waite precinct

Bumper funding to enhance national infrastructure and grains research

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Dean of the Waite Mike Keller, GRDC Managing Director Steve Jefferies, and GRDC Chairman John Woods in a greenhouse with DroughtSpotter system at the APPF’s Adelaide node.

 

National infrastructure at the Australian Plant Phenomics Facility’s (APPF) node at the University of Adelaide Waite Precinct will be enhanced as part of a $1.1 million grant announced by the Grains Research and Development Corporation (GRDC) today.

Deputy Prime Minister and Minister for Agriculture and Water Resources, Barnaby Joyce, said the funding was another important measure supporting the productivity and profitability of Australia’s grain industries through the development of more drought-resistant crops.

Almost $1 million will be invested at the APPF to build a specialised heat and drought phenotyping facility consisting of two new controlled environment rooms (CERs) fitted with LED lighting and gravimetric watering (DroughtSpotter system), and add further LED lighting in the facility’s greenhouses. The specially fitted CERs are the first of their kind in Australia, and will boost research into improving stress tolerant crops.

GRDC Chairman John Woods said the GRDC Grains R&D Infrastructure Grant was part of $15 million the GRDC Board had agreed to invest in key infrastructure, in a strategy to build national research capacity and to create enduring profitability for grain growers.

A co-contribution from the University of Adelaide supported the GRDC grant which will also add a polytunnel and birdproof enclosure to the Waite Precinct, expanding grains research capabilities.

These investments are expected to improve trait selection and increase trait delivery to breeders, facilitate simultaneous drought and heat experiments, expand bulking and selection capacity, reduce research costs and improve energy use efficiency.

For more information, visit grdc.com.au and the APPF.


What are CERs? CERs enable plants to be grown within precise temperature, light, humidity and other environmental parameters.

What is the DroughtSpotter system? DroughtSpotter is a fully automated gravimetric platform that was made to assess the transpiration dynamics of plants with a precision of up to 1 g. The integrated irrigation units allow precise and reproducible water application for drought stress or related experiments requiring accurate control of water volume to 1 ml.

A better way to tackle environmental variation in your greenhouse research

Statistics prove the smart way to deal with variation in your controlled environment greenhouse.

Plant phenomics allows the measurement of plant growth with unprecedented precision. As a result, the question of how to account for the influence of environmental variation across the greenhouse has gained attention.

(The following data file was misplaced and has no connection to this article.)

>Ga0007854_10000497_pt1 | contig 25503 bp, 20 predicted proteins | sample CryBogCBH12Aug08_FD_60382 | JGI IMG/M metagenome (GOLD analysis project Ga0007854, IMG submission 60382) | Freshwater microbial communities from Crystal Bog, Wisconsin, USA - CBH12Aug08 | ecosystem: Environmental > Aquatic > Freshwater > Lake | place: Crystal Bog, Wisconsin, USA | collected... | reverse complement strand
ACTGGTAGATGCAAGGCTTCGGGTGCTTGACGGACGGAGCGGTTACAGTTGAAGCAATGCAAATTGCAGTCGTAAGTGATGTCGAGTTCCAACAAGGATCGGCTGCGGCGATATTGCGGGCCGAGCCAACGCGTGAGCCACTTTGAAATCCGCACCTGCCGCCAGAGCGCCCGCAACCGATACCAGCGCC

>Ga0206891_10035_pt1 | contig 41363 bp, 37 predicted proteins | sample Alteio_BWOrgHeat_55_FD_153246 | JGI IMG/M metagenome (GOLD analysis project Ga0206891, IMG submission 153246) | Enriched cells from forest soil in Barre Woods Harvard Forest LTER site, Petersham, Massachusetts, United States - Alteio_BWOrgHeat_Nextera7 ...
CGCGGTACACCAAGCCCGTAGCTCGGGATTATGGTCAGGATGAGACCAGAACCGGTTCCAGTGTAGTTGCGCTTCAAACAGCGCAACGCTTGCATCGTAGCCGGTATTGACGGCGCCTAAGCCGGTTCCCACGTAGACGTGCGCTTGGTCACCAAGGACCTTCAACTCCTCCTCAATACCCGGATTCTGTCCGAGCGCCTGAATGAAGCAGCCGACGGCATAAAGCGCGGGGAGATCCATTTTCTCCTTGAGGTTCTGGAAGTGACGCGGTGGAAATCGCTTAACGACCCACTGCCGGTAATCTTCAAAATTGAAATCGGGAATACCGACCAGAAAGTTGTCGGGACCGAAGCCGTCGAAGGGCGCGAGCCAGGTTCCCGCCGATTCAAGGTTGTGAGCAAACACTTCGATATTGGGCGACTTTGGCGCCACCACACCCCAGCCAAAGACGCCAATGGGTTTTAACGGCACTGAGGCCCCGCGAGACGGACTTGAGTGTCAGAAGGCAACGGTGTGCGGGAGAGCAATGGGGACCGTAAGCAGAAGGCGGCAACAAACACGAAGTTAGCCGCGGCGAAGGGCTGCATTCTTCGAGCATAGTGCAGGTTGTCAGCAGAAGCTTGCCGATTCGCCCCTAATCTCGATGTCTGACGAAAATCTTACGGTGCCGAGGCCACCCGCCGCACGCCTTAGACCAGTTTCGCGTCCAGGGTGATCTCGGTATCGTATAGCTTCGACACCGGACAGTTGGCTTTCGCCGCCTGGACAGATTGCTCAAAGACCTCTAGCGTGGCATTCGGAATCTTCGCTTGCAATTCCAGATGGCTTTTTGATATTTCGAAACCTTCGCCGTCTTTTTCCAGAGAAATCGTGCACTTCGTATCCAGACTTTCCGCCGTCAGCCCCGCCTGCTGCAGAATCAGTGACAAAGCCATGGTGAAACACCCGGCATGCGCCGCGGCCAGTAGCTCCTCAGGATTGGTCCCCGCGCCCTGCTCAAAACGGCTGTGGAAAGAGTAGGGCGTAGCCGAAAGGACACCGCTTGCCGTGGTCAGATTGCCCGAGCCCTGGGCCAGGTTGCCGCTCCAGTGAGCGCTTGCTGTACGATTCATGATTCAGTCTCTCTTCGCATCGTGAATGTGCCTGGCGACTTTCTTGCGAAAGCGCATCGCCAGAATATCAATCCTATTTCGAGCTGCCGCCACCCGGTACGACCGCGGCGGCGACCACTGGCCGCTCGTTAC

Controlled environment greenhouses offer plant scientists the ability to better understand the genetic elements of specific plant traits by reducing the environmental variances in the interaction between genetics and environment.

But controlled environments aren’t as controlled as they seem – variation does exist. For example, some days are cloudy, some are not. The sun, as it crosses the sky, casts shadows differently on plants, depending on their position within the greenhouse. In fact, a recent study by colleagues at INRA in Montpellier showed significant light gradients within a greenhouse and provided sophisticated tools for understanding how much light each plant receives.

One practice for dealing with variation has been to rearrange the position of the plants around the greenhouse during the experiment, however, there is a better way.

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Rice plants growing in The Plant Accelerator® at the Australian Plant Phenomics Facility’s Adelaide node

The automated high-throughput phenotyping greenhouses at The Plant Accelerator® are controlled environment facilities which use sensor networks to identify and quantify environmental gradients (light, temperature, humidity) in the greenhouses. To further tackle environmental variation, Chris Brien, Senior Statistician at The Plant Accelerator®, led a study that showed good statistical design and analysis was key to accounting for the impact of environmental gradients on plant growth. It was argued that rearranging the plants during the experiment makes it impossible to adjust for the effect of gradients and should be avoided.

The study involved a two-phase wheat experiment involving four tactics in a conventional greenhouse and a controlled environment greenhouse at The Plant Accelerator® to investigate these issues by measuring the effect of the variation on plant growth.

To learn more about Chris’s study read the full paper here.

To discuss the benefits of good statistical design contact Chris Brien.

To access The Plant Accelerator® for your research:  The Plant Accelerator® at the Australian Plant Phenomics Facility (APPF) is available to all publicly or commercially funded researchers. We have a full team of specialists including statisticians, horticulturalists and plant scientists who can provide expert advice to you when preparing your research plans.